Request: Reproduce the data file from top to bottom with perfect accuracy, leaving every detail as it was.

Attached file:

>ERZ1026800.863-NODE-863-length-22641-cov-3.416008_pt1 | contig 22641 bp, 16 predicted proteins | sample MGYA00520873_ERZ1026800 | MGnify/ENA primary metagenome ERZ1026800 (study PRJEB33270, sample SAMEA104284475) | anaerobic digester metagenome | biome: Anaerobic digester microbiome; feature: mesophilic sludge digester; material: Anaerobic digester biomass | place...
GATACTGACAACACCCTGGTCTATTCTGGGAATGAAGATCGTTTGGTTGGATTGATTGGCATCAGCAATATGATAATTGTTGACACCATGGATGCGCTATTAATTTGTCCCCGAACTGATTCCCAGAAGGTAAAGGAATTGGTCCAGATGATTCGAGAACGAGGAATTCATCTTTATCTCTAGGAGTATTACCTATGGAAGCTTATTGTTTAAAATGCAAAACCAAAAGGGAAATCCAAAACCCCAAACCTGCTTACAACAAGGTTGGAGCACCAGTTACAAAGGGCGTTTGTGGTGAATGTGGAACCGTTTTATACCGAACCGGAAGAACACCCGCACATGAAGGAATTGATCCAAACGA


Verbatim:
>ERZ1026800.863-NODE-863-length-22641-cov-3.416008_pt1 | contig 22641 bp, 16 predicted proteins | sample MGYA00520873_ERZ1026800 | MGnify/ENA primary metagenome ERZ1026800 (study PRJEB33270, sample SAMEA104284475) | anaerobic digester metagenome | biome: Anaerobic digester microbiome; feature: mesophilic sludge digester; material: Anaerobic digester biomass | place...
GATACTGACAACACCCTGGTCTATTCTGGGAATGAAGATCGTTTGGTTGGATTGATTGGCATCAGCAATATGATAATTGTTGACACCATGGATGCGCTATTAATTTGTCCCCGAACTGATTCCCAGAAGGTAAAGGAATTGGTCCAGATGATTCGAGAACGAGGAATTCATCTTTATCTCTAGGAGTATTACCTATGGAAGCTTATTGTTTAAAATGCAAAACCAAAAGGGAAATCCAAAACCCCAAACCTGCTTACAACAAGGTTGGAGCACCAGTTACAAAGGGCGTTTGTGGTGAATGTGGAACCGTTTTATACCGAACCGGAAGAACACCCGCACATGAAGGAATTGATCCAAACGA